[Ed. – The 11 am. spot Friday is still open.]
Rupert Murdoch has repeatedly urged President Trump to fire him. Anthony Scaramucci, the president’s former communications director, thrashed him on television as a white nationalist. Lt. Gen. H. R. McMaster, the national security adviser, refused to even say he could work with him.
For months, Mr. Trump has considered ousting Stephen K. Bannon, the White House chief strategist and relentless nationalist who ran the Breitbart website and called it a “platform for the alt-right.” Mr. Trump has sent Mr. Bannon to a kind of internal exile, and has not met face-to-face for more than a week with a man who was once a fixture in the Oval Office, according to aides and friends of the president.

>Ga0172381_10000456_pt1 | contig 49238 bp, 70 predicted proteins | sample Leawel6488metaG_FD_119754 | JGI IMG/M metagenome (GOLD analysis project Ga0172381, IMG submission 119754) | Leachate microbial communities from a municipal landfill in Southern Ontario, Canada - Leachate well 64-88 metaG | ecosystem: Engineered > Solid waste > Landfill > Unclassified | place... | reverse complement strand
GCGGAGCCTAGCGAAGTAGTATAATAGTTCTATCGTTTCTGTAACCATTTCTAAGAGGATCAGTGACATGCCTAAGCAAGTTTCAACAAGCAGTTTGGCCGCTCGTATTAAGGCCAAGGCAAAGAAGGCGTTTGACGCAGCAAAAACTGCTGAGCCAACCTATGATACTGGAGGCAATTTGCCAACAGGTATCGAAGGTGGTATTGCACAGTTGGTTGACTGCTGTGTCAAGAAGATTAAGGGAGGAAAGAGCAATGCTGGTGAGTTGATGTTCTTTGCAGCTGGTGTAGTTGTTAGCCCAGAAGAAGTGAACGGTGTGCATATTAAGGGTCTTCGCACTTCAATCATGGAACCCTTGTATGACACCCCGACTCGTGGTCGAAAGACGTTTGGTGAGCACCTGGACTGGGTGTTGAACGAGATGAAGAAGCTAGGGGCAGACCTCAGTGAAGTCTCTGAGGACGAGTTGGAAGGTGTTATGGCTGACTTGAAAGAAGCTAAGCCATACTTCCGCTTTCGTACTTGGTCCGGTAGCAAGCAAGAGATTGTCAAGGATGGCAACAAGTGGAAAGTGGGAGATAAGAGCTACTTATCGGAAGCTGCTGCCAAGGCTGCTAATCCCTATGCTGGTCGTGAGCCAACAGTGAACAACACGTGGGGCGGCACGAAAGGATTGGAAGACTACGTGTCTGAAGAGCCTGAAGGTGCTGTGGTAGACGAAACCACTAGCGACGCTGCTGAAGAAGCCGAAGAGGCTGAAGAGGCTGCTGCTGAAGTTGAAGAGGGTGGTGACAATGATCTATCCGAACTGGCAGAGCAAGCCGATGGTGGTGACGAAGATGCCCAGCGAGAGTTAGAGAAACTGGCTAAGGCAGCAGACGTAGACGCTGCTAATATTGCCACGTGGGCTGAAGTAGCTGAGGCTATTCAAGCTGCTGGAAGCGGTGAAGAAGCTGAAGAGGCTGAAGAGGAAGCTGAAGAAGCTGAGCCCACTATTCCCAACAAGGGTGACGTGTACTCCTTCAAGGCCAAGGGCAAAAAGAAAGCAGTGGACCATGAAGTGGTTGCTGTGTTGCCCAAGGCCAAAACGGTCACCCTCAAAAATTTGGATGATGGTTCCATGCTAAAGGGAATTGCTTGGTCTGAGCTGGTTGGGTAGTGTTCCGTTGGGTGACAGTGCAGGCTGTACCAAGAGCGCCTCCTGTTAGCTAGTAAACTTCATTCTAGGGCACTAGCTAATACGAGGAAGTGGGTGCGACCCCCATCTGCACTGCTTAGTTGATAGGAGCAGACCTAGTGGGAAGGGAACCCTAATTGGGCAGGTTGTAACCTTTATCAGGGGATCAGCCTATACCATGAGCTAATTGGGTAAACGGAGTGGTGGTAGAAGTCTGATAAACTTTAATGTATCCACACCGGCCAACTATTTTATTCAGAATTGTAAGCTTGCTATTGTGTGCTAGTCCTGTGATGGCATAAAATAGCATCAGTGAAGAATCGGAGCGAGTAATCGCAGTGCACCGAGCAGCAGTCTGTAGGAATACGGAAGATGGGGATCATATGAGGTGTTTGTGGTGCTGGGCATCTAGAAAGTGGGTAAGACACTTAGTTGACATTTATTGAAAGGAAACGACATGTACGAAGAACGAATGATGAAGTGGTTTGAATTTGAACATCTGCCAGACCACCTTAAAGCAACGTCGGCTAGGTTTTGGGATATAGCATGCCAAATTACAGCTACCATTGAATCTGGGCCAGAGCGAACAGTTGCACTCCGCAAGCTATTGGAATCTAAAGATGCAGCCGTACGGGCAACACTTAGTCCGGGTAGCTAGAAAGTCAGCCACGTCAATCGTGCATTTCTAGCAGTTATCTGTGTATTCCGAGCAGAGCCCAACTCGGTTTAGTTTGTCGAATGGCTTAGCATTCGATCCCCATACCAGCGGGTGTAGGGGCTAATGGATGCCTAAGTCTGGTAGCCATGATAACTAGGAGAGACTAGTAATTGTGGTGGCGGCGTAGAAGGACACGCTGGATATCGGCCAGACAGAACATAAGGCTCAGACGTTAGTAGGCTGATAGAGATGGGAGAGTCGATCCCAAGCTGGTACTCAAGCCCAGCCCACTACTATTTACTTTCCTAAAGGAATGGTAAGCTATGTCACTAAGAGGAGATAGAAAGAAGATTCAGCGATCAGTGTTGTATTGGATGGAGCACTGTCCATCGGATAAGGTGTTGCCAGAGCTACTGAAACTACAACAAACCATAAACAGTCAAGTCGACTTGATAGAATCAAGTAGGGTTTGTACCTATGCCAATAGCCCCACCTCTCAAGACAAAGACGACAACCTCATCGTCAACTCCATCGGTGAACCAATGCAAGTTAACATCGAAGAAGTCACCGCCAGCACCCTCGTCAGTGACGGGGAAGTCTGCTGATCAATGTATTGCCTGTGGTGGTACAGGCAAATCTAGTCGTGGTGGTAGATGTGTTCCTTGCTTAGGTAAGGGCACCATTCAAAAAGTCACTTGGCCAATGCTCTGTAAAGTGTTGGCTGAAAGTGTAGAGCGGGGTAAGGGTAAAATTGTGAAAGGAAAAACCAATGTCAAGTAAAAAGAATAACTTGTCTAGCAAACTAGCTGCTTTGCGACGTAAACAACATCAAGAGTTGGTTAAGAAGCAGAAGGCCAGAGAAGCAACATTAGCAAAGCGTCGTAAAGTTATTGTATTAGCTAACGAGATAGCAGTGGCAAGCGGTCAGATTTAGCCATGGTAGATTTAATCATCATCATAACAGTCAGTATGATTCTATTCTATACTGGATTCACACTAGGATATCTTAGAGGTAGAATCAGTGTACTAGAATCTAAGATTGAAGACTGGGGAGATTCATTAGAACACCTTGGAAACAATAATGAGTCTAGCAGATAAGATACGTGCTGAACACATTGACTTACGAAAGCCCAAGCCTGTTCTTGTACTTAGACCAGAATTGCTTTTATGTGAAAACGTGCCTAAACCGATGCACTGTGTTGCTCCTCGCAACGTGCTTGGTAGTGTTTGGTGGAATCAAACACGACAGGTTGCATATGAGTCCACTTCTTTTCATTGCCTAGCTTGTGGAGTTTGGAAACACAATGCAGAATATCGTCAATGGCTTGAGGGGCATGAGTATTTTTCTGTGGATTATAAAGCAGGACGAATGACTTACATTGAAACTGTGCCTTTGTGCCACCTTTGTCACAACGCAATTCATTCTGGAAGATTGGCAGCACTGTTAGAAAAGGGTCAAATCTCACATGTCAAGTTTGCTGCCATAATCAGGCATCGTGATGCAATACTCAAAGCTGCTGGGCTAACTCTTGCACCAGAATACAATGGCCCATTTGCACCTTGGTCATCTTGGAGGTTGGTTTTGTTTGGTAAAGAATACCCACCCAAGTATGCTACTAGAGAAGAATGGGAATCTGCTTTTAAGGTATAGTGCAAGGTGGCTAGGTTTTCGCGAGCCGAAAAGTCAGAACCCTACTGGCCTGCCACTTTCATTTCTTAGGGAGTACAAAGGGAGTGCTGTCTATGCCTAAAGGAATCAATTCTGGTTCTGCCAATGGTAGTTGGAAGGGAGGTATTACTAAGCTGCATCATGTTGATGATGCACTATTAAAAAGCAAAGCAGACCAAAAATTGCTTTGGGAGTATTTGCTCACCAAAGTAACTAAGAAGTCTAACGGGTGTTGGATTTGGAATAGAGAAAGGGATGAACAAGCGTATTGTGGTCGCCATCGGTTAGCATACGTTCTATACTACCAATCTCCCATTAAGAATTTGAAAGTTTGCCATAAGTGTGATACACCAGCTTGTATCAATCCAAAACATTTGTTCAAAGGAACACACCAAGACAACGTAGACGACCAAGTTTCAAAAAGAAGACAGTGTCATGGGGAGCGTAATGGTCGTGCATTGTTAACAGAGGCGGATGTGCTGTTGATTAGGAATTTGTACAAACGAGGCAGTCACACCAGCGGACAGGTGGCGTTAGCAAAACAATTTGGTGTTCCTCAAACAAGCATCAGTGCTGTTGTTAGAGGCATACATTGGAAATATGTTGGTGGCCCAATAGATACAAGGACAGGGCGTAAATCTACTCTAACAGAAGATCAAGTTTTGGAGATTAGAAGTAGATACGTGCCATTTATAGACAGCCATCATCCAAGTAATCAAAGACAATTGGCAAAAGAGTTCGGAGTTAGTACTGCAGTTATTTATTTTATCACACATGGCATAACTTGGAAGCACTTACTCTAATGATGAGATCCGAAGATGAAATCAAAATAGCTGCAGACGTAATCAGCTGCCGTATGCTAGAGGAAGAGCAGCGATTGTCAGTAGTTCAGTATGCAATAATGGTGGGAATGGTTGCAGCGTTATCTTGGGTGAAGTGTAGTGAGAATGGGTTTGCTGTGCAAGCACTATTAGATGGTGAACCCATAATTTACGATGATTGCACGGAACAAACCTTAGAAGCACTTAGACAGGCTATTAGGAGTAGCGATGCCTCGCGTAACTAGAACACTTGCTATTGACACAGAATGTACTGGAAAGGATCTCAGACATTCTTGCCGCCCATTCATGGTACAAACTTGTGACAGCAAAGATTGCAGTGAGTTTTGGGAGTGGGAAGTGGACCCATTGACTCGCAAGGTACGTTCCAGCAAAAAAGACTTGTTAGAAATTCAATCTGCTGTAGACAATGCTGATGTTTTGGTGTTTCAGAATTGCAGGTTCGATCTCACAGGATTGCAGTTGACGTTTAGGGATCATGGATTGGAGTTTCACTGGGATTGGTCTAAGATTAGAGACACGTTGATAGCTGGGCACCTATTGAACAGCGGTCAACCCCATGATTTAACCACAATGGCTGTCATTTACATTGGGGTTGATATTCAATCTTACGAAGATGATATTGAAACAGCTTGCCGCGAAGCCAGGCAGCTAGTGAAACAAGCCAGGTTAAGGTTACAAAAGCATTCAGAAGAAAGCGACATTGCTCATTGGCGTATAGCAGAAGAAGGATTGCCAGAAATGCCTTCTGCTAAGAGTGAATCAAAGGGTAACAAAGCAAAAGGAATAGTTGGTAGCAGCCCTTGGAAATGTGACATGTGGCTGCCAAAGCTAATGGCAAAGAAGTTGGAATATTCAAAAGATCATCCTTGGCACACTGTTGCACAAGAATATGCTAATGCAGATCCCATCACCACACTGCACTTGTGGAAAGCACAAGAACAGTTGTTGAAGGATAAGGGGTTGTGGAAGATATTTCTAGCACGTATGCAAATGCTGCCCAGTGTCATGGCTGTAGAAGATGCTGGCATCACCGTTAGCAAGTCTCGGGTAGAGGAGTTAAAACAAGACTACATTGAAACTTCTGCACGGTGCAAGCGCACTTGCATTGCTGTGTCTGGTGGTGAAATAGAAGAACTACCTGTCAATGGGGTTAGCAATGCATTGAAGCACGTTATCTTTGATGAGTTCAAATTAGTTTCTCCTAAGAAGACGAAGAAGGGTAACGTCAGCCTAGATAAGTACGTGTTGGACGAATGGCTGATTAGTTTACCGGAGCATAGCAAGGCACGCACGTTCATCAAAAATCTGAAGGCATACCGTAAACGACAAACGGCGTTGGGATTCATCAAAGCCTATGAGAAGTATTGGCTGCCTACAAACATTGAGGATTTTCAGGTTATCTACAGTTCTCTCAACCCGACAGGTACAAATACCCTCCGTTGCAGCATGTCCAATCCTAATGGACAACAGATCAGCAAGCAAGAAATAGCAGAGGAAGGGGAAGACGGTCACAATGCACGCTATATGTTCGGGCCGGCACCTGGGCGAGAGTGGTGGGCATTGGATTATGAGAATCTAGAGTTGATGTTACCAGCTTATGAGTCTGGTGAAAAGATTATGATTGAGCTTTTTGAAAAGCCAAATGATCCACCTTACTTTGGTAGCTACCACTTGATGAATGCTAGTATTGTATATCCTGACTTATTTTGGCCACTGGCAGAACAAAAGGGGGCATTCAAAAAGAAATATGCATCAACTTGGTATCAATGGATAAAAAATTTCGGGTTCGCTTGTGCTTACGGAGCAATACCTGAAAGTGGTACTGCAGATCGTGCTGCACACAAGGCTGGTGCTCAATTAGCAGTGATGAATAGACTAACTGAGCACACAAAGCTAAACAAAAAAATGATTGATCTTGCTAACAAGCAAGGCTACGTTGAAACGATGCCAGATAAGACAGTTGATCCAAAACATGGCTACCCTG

So far, Mr. Trump has not been able to follow through — a product of his dislike of confrontation, the bonds of a foxhole friendship forged during the 2016 presidential campaign and concerns about what mischief Mr. Bannon might do once he leaves the protective custody of the West Wing.
Not least, Mr. Bannon embodies the defiant populism at the core of the president’s agenda.